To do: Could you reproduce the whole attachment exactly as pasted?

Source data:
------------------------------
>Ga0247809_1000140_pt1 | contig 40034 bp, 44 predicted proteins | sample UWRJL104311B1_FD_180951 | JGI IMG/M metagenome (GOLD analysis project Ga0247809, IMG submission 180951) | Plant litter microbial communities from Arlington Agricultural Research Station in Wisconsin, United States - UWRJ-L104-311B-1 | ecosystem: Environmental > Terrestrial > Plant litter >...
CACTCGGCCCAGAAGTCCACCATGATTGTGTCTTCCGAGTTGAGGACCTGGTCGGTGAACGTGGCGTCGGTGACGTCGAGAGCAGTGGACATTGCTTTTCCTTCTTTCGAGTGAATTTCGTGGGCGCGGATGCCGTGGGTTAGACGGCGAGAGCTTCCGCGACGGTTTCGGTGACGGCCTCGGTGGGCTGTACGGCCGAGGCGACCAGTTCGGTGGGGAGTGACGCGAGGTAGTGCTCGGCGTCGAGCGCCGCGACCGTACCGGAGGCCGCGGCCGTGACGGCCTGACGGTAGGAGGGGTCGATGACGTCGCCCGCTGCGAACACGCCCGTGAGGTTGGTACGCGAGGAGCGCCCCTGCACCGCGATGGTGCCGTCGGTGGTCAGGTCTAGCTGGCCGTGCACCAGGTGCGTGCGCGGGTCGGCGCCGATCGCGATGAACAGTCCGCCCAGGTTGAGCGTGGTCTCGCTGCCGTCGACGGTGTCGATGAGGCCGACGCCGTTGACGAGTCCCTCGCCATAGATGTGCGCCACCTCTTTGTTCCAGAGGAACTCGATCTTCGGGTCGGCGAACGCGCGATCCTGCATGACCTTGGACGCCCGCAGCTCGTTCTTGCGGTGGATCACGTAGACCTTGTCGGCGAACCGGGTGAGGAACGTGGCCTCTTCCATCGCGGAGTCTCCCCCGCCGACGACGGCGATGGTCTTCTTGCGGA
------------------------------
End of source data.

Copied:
>Ga0247809_1000140_pt1 | contig 40034 bp, 44 predicted proteins | sample UWRJL104311B1_FD_180951 | JGI IMG/M metagenome (GOLD analysis project Ga0247809, IMG submission 180951) | Plant litter microbial communities from Arlington Agricultural Research Station in Wisconsin, United States - UWRJ-L104-311B-1 | ecosystem: Environmental > Terrestrial > Plant litter >...
CACTCGGCCCAGAAGTCCACCATGATTGTGTCTTCCGAGTTGAGGACCTGGTCGGTGAACGTGGCGTCGGTGACGTCGAGAGCAGTGGACATTGCTTTTCCTTCTTTCGAGTGAATTTCGTGGGCGCGGATGCCGTGGGTTAGACGGCGAGAGCTTCCGCGACGGTTTCGGTGACGGCCTCGGTGGGCTGTACGGCCGAGGCGACCAGTTCGGTGGGGAGTGACGCGAGGTAGTGCTCGGCGTCGAGCGCCGCGACCGTACCGGAGGCCGCGGCCGTGACGGCCTGACGGTAGGAGGGGTCGATGACGTCGCCCGCTGCGAACACGCCCGTGAGGTTGGTACGCGAGGAGCGCCCCTGCACCGCGATGGTGCCGTCGGTGGTCAGGTCTAGCTGGCCGTGCACCAGGTGCGTGCGCGGGTCGGCGCCGATCGCGATGAACAGTCCGCCCAGGTTGAGCGTGGTCTCGCTGCCGTCGACGGTGTCGATGAGGCCGACGCCGTTGACGAGTCCCTCGCCATAGATGTGCGCCACCTCTTTGTTCCAGAGGAACTCGATCTTCGGGTCGGCGAACGCGCGATCCTGCATGACCTTGGACGCCCGCAGCTCGTTCTTGCGGTGGATCACGTAGACCTTGTCGGCGAACCGGGTGAGGAACGTGGCCTCTTCCATCGCGGAGTCTCCCCCGCCGACGACGGCGATGGTCTTCTTGCGGA